d a half, and, with divisions from other corps, has been gradually approaching the enemy all day, driving his skirmishers from one point to another.
About four o'clock in the afternoon the artillery firing became more vigorous, and, with Colonel Foreman, of the Fifteenth Kentucky, I rode to the front, and then along our advanced line from right to left.
Our artillery stationed on the higher points was being fired rapidly.
The skirmishers were advancing cautiously, and the contest between left, and front of my brigade sounds like the continuous pounding on a thousand anvils.
My men are favorably situated, being concealed by the cedars, while the enemy, advancing through the open woods, is fully exposed.
Early in the action Colonel Foreman, of the Fifteenth Kentucky, is killed, and his regiment retires in disorder.
The Third Ohio, Eighty-eighth, and Forty-second Indiana, hold the position, and deliver their fire so effectively that the enemy is finally forced back.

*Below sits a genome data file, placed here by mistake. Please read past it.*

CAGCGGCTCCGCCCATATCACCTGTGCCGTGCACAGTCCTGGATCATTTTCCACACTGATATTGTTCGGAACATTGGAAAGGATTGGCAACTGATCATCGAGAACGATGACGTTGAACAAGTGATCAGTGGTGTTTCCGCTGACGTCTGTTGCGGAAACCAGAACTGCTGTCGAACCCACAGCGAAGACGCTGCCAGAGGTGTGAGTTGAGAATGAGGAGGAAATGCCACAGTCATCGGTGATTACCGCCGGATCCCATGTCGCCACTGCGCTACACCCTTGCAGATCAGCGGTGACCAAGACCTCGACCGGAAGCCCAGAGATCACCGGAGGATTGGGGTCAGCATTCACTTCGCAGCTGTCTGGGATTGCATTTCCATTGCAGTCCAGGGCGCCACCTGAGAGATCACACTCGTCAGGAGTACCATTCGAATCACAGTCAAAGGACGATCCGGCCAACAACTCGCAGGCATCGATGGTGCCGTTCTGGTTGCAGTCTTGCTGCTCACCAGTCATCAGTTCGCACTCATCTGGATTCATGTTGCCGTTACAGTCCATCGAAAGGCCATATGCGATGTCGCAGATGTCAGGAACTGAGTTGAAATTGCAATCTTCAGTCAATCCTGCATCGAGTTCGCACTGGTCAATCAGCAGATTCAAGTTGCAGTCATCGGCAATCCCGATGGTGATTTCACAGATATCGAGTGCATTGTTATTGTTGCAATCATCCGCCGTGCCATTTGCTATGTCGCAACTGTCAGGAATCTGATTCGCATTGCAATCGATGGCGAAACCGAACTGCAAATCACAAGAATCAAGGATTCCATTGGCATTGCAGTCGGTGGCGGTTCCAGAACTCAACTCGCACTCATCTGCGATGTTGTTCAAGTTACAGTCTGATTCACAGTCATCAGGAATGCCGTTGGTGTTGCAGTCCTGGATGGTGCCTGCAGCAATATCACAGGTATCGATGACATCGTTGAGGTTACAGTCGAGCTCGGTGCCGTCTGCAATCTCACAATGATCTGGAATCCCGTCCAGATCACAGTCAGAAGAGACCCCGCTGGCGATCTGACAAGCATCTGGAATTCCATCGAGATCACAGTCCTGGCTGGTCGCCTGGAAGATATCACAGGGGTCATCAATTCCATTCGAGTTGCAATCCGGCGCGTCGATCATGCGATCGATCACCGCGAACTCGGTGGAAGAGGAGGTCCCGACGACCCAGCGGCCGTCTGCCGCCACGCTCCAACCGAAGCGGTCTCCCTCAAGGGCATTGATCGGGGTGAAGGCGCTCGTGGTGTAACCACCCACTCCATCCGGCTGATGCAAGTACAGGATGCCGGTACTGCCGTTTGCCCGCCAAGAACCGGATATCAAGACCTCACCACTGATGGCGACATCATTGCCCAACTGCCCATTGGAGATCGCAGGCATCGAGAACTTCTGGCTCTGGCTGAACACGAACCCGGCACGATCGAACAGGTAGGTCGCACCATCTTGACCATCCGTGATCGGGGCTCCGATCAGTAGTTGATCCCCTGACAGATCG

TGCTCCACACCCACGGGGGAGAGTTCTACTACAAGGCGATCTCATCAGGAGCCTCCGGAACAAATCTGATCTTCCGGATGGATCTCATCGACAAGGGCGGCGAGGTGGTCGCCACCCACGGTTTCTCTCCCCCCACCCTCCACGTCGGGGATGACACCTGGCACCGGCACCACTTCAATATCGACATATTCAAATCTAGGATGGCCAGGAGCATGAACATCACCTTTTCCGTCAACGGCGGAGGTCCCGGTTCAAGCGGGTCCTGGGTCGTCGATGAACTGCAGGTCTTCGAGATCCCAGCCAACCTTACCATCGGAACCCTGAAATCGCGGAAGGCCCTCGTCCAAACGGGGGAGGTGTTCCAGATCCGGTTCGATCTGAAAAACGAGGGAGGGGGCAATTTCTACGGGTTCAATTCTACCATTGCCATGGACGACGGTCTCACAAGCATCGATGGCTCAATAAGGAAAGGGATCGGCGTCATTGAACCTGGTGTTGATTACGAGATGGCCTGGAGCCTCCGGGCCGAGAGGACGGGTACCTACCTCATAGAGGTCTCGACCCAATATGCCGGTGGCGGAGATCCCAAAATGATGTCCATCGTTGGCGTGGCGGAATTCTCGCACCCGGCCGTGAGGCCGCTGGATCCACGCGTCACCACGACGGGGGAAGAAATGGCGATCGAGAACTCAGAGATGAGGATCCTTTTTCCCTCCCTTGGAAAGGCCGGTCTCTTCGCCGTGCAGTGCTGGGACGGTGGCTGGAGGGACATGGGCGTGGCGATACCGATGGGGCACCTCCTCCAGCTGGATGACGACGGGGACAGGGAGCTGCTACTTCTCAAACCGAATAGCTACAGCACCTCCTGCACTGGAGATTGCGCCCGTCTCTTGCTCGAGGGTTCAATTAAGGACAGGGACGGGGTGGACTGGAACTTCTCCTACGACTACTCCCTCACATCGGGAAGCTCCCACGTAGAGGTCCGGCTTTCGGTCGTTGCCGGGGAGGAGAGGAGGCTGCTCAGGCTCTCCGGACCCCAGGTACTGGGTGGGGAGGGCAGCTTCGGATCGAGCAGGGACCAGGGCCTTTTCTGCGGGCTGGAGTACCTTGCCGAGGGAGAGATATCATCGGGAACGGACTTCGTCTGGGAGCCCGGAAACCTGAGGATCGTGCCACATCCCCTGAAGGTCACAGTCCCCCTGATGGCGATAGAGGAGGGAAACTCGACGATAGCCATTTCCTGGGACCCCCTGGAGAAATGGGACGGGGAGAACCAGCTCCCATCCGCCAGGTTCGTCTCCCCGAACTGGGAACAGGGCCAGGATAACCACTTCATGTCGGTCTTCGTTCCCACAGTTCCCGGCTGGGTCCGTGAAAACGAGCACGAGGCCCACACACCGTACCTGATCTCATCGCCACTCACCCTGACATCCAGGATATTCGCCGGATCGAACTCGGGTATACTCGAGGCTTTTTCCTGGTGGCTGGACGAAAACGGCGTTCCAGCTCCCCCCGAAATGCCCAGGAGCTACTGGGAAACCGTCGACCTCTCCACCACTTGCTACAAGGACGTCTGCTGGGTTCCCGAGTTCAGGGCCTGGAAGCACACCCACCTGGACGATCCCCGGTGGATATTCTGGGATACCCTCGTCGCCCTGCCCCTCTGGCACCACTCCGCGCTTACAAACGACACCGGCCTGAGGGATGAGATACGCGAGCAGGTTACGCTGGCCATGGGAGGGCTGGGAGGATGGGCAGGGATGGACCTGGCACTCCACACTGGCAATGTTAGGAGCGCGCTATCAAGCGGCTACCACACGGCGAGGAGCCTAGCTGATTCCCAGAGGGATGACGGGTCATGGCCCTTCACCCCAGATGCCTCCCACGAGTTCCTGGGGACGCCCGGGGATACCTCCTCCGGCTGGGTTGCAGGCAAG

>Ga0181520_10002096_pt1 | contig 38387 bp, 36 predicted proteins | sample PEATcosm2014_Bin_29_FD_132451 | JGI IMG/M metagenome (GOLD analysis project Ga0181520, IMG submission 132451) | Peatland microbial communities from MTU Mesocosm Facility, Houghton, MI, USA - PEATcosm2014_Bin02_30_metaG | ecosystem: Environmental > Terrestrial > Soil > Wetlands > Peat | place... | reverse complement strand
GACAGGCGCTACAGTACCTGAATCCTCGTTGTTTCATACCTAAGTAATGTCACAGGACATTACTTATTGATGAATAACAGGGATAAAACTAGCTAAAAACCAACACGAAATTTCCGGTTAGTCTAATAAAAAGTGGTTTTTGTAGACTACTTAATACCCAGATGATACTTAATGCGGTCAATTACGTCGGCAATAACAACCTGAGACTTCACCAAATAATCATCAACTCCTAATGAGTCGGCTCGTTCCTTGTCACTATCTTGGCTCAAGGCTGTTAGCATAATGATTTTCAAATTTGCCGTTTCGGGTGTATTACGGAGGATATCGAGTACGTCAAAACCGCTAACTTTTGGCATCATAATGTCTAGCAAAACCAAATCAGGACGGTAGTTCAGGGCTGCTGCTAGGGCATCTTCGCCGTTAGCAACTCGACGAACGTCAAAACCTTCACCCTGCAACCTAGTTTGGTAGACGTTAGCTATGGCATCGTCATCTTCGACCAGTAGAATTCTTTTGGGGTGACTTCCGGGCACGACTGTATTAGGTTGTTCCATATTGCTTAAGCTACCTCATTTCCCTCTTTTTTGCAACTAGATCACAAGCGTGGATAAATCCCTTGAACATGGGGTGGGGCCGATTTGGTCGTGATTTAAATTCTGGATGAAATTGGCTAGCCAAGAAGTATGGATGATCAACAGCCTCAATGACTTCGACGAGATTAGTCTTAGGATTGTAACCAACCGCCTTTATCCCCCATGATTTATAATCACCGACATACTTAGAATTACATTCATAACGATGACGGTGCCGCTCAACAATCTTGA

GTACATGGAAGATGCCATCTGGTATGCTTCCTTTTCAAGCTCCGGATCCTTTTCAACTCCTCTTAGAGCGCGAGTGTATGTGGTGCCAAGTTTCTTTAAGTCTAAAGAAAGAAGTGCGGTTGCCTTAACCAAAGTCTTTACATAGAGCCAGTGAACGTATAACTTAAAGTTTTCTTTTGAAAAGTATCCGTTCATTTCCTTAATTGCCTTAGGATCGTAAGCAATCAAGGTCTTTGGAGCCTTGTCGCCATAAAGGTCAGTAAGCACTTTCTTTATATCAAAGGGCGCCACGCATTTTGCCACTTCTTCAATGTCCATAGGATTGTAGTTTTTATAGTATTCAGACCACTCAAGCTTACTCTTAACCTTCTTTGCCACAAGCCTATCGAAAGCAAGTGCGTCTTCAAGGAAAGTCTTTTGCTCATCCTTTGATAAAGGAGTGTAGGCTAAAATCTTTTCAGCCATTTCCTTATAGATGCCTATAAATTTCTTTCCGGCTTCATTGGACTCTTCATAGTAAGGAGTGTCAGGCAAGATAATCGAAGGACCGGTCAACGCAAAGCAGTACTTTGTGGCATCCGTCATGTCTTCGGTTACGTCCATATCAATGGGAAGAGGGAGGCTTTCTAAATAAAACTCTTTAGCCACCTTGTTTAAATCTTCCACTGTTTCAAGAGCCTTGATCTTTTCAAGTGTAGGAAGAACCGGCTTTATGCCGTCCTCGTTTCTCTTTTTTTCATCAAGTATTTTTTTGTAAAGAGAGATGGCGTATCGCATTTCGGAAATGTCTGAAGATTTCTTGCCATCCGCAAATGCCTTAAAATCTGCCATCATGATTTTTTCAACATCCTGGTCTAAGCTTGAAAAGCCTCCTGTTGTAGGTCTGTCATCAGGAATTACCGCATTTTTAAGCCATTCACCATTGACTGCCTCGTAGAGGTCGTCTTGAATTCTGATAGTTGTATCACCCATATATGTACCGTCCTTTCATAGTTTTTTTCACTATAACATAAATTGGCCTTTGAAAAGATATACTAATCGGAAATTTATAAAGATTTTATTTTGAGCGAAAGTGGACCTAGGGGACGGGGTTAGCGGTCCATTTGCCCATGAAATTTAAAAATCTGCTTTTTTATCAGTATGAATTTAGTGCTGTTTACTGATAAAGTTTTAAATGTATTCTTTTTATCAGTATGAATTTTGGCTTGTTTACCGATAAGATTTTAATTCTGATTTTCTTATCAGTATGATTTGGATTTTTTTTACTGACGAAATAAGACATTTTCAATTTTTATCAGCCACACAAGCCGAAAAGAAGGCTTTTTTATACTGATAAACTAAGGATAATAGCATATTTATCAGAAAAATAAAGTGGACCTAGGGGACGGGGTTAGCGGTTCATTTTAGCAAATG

I find a
ed the hospitals, and, so far as possible, looked after the wounded of my brigade.
To-morrow the chaplains will endeavor to hunt them all up, and report their whereabouts and condition.
I was called upon late in the evening to make a report of the operations of my brigade immediately, as General Rousseau intends to leave for Louisville in the morning.
It is impossible to collect the information necessary in the short time allowed me. One of my regimental commanders, Colonel Foreman, was killed; another, Colonel Humphrey, was wounded, and is in hospital; another, Lieutenant-Colonel Shanklin, was captured, and is absent; but I gathered up hastily what facts I could obtain as to the casualties in the several regiments, and wrote my report in the few minutes which remained for me to do so, and sent it in. I have not had an opportunity to do justice either to my brigade or myself.
Move in the direction of Columbia, on a reconnoitering expedition.